- Allocation performance take 2 – The clear function has some non-trivial effects on Matlab performance. ...

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*Disclaimer: The information in this article is provided for informational purposes only. Be aware that poking into Matlab’s internals is not condoned or supported by MathWorks, and is not recommended for any regular usage. Poking into memory has the potential to crash your computer so save your data! Moreover, be advised (as the text below will show) that the information is highly prone to change without any advance notice in future Matlab releases, which could lead to very adverse effects on any program that relies on it. On the scale of undocumented Matlab topics, this practically breaks the scale, so be EXTREMELY careful when using this.*

A few weeks ago I discussed Matlab’s copy-on-write mechanism as part of my discussion of editing Matlab arrays in-place. Today I want to explore some behind-the-scenes details of how the copy-on-write mechanism is implemented. In the process we will learn a little about Matlab’s internal array representation. I will also introduce some simple tools you can use to explore more of Matlab’s internals. I will only cover basic information, so there are plenty more details left to be filled in by others who are interested.

Copy-on-write is Matlab’s mechanism for avoiding unnecessary duplication of data in memory. To implement this, Matlab needs to keep track internally of which sets of variables are copies of each other. As described in MathWorks’s article, “*the Matlab language works with a single object type: the Matlab array. All Matlab variables (including scalars, vectors, matrices, strings, cell arrays, structures, and objects) are stored as Matlab arrays. In C/C++, the Matlab array is declared to be of type mxArray*“. This means that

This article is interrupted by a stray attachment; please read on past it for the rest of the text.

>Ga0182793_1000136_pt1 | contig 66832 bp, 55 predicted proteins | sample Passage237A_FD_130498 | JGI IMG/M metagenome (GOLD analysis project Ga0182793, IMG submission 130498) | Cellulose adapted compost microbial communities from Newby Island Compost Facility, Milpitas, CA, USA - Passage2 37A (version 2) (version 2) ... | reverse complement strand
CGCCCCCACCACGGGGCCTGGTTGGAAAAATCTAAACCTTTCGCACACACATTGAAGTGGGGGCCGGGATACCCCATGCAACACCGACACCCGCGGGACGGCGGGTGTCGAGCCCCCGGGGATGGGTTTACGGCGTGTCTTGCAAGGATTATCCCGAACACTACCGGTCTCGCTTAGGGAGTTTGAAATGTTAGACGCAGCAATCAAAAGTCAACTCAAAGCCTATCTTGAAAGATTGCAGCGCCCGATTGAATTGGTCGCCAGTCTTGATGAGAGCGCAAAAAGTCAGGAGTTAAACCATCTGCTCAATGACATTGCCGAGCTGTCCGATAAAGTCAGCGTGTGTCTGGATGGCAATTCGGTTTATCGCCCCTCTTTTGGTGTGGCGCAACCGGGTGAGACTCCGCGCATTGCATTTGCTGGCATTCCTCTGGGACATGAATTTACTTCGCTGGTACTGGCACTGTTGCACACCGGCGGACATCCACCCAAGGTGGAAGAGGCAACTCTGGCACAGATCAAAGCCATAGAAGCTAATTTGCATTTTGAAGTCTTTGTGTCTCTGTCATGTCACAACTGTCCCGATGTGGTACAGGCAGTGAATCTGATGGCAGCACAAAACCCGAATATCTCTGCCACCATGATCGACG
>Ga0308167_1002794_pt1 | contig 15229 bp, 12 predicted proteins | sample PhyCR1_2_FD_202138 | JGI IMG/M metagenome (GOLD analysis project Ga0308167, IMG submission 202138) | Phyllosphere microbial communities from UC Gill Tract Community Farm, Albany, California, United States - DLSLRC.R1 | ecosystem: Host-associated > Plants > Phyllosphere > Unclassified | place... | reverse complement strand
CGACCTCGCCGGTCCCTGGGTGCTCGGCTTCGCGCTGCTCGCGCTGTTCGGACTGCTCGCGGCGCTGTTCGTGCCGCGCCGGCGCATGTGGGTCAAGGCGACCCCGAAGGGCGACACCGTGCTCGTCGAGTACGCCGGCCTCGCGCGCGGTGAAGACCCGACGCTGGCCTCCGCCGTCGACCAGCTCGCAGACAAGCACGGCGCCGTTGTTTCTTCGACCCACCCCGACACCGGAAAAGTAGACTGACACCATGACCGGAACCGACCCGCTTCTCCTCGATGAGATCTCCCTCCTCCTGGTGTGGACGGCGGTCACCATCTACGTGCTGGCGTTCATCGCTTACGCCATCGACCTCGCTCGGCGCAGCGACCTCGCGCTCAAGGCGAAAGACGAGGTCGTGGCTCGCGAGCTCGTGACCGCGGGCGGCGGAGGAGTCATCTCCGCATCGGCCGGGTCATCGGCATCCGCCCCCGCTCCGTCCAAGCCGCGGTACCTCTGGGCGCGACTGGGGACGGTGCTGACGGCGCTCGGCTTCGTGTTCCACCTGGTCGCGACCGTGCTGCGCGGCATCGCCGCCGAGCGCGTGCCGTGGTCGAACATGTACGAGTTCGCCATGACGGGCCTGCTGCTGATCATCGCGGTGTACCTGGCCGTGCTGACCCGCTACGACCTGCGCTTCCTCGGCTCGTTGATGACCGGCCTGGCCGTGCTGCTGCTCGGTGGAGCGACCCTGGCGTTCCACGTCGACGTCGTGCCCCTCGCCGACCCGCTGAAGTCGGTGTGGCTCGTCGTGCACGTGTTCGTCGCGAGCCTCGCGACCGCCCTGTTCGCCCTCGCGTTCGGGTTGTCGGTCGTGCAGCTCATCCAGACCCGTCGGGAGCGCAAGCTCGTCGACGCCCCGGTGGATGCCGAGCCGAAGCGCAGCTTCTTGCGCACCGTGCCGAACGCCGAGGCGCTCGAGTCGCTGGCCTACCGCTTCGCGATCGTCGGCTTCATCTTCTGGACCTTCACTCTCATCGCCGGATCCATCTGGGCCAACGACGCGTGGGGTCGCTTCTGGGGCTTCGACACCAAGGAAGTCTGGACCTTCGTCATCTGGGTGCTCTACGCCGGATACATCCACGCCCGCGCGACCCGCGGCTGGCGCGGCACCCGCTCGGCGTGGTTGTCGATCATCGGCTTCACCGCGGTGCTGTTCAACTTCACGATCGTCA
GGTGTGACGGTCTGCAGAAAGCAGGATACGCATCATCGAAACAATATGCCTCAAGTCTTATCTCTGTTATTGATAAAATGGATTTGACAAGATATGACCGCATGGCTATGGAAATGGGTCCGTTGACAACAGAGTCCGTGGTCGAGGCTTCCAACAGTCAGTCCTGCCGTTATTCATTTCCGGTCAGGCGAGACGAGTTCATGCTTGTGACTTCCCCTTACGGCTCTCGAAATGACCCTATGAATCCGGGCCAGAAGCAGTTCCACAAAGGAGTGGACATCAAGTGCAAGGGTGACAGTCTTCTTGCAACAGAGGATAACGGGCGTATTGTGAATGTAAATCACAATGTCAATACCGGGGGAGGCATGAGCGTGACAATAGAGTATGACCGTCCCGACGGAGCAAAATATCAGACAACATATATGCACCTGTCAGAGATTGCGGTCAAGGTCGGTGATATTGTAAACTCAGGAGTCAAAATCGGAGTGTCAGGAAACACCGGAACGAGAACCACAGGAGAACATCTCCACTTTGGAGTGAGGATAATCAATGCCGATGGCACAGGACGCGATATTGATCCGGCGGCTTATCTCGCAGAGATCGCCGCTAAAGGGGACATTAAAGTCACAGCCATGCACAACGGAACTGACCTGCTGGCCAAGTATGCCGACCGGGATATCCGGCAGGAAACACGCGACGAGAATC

`mxArray`

defines how Matlab lays out all the information about an array (its Matlab data type, its size, its data, etc.) in memory. So understanding Matlab’s internal array representation basically boils down to understanding `mxArray`

.Unfortunately, MathWorks also tells us that “* mxArray is a C language opaque type*“. This means that MathWorks does not expose the organization of

`mxArray`

to users (i.e. Matlab or Mex programmers). Instead, MathWorks defines `mxArray`

internally, and allows users to interact with it only through an API, a set of functions that know how to handle `mxArray`

in their back end. So, for example, a Mex programmer does not get the dimensions of an `mxArray`

by directly accessing the relevant field in memory. Instead, the Mex programmer only has a pointer to the `mxArray`

, and passes this pointer into an API function that knows where in memory to find the requested information and then passes the result back to the programmer.This is generally a good thing: the API provides an abstraction layer between the programmer and the memory structures so that if MathWorks needs to change the back end organization (to add a new feature for example), we programmers do not need to modify our code; instead MathWorks just updates the API to reflect the new internal organization. On the other hand, being able to look into the internal structure of `mxArray`

on occasion can help us understand how Matlab works, and can help us write more efficient code if we are careful as in the example of editing arrays in-place.

So how do we get a glimpse inside `mxArray`